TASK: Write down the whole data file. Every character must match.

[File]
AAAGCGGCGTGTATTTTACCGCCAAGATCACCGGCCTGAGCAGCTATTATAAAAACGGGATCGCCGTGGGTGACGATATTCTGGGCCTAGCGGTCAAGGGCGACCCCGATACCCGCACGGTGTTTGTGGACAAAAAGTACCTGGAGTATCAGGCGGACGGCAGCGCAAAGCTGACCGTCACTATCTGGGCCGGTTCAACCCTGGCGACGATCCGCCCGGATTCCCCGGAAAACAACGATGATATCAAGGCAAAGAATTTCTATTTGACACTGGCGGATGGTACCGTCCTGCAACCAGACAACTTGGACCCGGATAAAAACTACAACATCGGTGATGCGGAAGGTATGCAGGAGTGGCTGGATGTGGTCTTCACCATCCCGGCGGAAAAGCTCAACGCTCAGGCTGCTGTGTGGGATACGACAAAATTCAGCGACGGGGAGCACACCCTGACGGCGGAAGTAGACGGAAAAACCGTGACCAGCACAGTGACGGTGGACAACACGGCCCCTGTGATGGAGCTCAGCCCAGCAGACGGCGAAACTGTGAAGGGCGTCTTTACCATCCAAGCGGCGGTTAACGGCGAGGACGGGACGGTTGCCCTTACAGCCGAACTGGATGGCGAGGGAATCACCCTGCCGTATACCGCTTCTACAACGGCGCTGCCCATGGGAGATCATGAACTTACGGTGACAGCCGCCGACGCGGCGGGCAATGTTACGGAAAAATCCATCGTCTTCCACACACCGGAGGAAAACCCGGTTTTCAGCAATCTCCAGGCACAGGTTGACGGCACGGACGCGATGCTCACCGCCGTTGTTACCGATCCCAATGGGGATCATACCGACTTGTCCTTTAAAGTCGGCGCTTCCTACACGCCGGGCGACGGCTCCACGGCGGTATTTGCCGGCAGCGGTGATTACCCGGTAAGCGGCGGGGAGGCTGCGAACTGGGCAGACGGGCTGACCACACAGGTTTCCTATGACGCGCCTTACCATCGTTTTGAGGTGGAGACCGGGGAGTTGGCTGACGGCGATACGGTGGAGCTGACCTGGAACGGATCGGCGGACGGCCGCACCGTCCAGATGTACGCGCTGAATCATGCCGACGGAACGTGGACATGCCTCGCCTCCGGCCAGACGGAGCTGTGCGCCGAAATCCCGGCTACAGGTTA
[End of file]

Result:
AAAGCGGCGTGTATTTTACCGCCAAGATCACCGGCCTGAGCAGCTATTATAAAAACGGGATCGCCGTGGGTGACGATATTCTGGGCCTAGCGGTCAAGGGCGACCCCGATACCCGCACGGTGTTTGTGGACAAAAAGTACCTGGAGTATCAGGCGGACGGCAGCGCAAAGCTGACCGTCACTATCTGGGCCGGTTCAACCCTGGCGACGATCCGCCCGGATTCCCCGGAAAACAACGATGATATCAAGGCAAAGAATTTCTATTTGACACTGGCGGATGGTACCGTCCTGCAACCAGACAACTTGGACCCGGATAAAAACTACAACATCGGTGATGCGGAAGGTATGCAGGAGTGGCTGGATGTGGTCTTCACCATCCCGGCGGAAAAGCTCAACGCTCAGGCTGCTGTGTGGGATACGACAAAATTCAGCGACGGGGAGCACACCCTGACGGCGGAAGTAGACGGAAAAACCGTGACCAGCACAGTGACGGTGGACAACACGGCCCCTGTGATGGAGCTCAGCCCAGCAGACGGCGAAACTGTGAAGGGCGTCTTTACCATCCAAGCGGCGGTTAACGGCGAGGACGGGACGGTTGCCCTTACAGCCGAACTGGATGGCGAGGGAATCACCCTGCCGTATACCGCTTCTACAACGGCGCTGCCCATGGGAGATCATGAACTTACGGTGACAGCCGCCGACGCGGCGGGCAATGTTACGGAAAAATCCATCGTCTTCCACACACCGGAGGAAAACCCGGTTTTCAGCAATCTCCAGGCACAGGTTGACGGCACGGACGCGATGCTCACCGCCGTTGTTACCGATCCCAATGGGGATCATACCGACTTGTCCTTTAAAGTCGGCGCTTCCTACACGCCGGGCGACGGCTCCACGGCGGTATTTGCCGGCAGCGGTGATTACCCGGTAAGCGGCGGGGAGGCTGCGAACTGGGCAGACGGGCTGACCACACAGGTTTCCTATGACGCGCCTTACCATCGTTTTGAGGTGGAGACCGGGGAGTTGGCTGACGGCGATACGGTGGAGCTGACCTGGAACGGATCGGCGGACGGCCGCACCGTCCAGATGTACGCGCTGAATCATGCCGACGGAACGTGGACATGCCTCGCCTCCGGCCAGACGGAGCTGTGCGCCGAAATCCCGGCTACAGGTTA